Frontier will offer best-in-class traditional scientific modeling  and simulation capabilities while also leading the world in artificial  intelligence and data analytics. Closely integrating artificial  intelligence with data analytics and modeling and simulation will drastically  reduce the time to discovery by automatically recognizing patterns in data and  guiding simulations beyond the limits of traditional approaches.

"We are honored to be part of this historic moment as we embark on  supporting extreme-scale scientific endeavors to deliver the next U.S. exascale  supercomputer to the Department of Energy and ORNL," said Peter Ungaro,  president and CEO of Cray. "Frontier will incorporate foundational new  technologies from Cray and AMD that will enable the new exascale era --  characterized by data-intensive workloads and the convergence of modeling,  simulation, analytics, and AI for scientific discovery, engineering and digital  transformation."

Frontier will incorporate several novel technologies co-designed  specifically to deliver a balanced scientific capability for the user  community. The system will be composed of more than 100 Cray Shasta cabinets  with high density compute blades powered by HPC and AI- optimized AMD EPYC  processors and Radeon Instinct GPU accelerators purpose-built for the needs of  exascale computing. The new accelerator-centric compute blades will support a  4:1 GPU to CPU ratio with high speed AMD Infinity Fabric links and coherent  memory between them within the node. Each node will have one Cray Slingshot  interconnect network port for every GPU with streamlined communication between  the GPUs and network to enable  optimal performance for high-performance computing and AI workloads at  exascale.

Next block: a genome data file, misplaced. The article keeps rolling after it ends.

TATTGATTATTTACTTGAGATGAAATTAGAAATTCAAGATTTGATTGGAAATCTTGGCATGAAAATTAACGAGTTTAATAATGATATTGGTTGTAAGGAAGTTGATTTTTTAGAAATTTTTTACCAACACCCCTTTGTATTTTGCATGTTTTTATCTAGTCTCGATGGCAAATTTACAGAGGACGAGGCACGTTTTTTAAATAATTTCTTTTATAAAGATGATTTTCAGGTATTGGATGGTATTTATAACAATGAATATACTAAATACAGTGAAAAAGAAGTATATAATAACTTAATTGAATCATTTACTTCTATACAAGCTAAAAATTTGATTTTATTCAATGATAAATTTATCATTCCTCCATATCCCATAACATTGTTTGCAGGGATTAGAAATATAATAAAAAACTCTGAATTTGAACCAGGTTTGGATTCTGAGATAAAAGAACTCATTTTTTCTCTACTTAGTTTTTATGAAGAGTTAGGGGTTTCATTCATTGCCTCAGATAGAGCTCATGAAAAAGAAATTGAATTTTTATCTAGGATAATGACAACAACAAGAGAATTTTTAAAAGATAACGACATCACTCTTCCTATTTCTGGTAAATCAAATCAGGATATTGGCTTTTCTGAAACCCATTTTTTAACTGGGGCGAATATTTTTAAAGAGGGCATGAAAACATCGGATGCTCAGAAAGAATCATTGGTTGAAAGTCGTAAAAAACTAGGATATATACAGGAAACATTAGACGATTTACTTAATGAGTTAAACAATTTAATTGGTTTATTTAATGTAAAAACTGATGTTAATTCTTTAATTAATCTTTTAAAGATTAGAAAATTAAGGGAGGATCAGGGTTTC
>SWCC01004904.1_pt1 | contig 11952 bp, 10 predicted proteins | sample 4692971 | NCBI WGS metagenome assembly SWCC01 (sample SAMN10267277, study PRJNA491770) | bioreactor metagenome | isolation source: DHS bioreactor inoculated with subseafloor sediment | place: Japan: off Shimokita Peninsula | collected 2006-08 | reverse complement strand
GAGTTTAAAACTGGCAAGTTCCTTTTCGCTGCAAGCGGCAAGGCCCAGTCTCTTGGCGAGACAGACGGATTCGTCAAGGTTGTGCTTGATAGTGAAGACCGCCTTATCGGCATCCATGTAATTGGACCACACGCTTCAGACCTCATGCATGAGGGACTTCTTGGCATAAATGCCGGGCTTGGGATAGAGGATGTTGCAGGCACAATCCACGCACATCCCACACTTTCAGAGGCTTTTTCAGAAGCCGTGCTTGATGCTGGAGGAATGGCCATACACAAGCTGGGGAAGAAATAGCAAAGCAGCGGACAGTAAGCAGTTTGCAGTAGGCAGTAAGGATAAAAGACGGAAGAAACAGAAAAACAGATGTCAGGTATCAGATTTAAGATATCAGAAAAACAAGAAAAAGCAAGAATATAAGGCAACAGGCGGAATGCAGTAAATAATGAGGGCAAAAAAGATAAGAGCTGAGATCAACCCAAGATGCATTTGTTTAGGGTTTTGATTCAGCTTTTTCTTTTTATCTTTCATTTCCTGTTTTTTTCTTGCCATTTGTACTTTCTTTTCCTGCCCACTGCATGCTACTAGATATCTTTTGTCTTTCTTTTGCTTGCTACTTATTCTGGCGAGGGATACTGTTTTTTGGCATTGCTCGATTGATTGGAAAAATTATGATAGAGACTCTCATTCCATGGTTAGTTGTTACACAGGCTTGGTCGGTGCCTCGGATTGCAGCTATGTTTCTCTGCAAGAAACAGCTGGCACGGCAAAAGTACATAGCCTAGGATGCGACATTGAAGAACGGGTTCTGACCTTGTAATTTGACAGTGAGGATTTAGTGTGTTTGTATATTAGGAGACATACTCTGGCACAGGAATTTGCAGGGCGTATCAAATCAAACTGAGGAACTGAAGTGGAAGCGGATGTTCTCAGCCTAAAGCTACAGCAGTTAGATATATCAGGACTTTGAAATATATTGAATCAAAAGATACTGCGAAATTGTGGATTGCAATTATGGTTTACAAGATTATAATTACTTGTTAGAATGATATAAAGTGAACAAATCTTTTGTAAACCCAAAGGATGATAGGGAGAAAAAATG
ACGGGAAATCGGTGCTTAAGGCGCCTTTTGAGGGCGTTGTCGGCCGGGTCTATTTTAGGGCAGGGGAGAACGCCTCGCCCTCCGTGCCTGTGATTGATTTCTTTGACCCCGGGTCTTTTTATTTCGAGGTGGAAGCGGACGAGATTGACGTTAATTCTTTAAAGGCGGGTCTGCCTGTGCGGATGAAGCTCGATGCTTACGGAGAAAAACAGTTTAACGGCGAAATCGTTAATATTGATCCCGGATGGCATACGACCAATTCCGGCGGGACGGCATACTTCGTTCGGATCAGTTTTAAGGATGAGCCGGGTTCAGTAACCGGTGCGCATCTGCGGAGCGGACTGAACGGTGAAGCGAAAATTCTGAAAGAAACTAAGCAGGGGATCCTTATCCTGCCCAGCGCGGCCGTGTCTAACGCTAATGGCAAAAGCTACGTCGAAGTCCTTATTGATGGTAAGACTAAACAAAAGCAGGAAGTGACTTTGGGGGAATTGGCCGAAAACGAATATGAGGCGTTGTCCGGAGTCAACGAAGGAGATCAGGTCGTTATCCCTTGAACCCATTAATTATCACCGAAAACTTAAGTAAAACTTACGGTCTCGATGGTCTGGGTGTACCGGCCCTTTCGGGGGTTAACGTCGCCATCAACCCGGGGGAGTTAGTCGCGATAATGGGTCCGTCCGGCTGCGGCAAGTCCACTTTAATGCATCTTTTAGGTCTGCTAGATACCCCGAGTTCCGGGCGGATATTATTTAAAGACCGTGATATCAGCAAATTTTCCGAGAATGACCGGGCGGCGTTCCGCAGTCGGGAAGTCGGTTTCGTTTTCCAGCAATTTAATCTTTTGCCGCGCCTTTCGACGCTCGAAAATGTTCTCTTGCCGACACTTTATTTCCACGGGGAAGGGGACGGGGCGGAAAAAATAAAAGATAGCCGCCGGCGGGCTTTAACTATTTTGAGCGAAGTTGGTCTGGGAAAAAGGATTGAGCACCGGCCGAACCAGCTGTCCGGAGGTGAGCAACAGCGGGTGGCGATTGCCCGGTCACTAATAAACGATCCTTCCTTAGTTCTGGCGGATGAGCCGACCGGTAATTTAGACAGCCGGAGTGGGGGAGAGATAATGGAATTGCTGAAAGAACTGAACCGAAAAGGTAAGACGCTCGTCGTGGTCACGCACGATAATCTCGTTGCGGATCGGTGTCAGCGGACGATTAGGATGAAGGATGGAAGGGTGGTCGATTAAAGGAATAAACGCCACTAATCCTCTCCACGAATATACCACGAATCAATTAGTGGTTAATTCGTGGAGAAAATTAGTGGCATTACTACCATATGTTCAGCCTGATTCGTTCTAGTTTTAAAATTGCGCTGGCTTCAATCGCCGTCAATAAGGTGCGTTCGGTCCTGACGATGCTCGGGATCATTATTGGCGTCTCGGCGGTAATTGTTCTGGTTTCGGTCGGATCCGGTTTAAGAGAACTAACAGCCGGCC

To make this performance seamless to consume by developers, Cray  and AMD are co-designing and developing enhanced GPU programming tools  optimized for performance, productivity and portability. This will include new  capabilities in the Cray Programming Environment and AMD's ROCm open compute  platform that will be integrated together into the Cray Shasta software stack  for Frontier.

"AMD is proud to be working with Cray, Oak Ridge National  Laboratory and the Department of Energy to push the boundaries of high  performance computing with Frontier," said Lisa Su, AMD president and CEO.  "Today's announcement represents the power of collaboration between private  industry and public research institutions to deliver groundbreaking innovations  that scientists can use to solve some of the world's biggest problems."

ORNL's Center for Accelerated Application Readiness is now  accepting proposals from scientists to prepare their codes to run on Frontier. Visit the Frontier website to learn more about what researchers plan to accomplish in  these and other scientific fields.

Frontier will be part of the Oak Ridge Leadership Computing  Facility, a DOE Office of Science User Facility. For more  information, please visit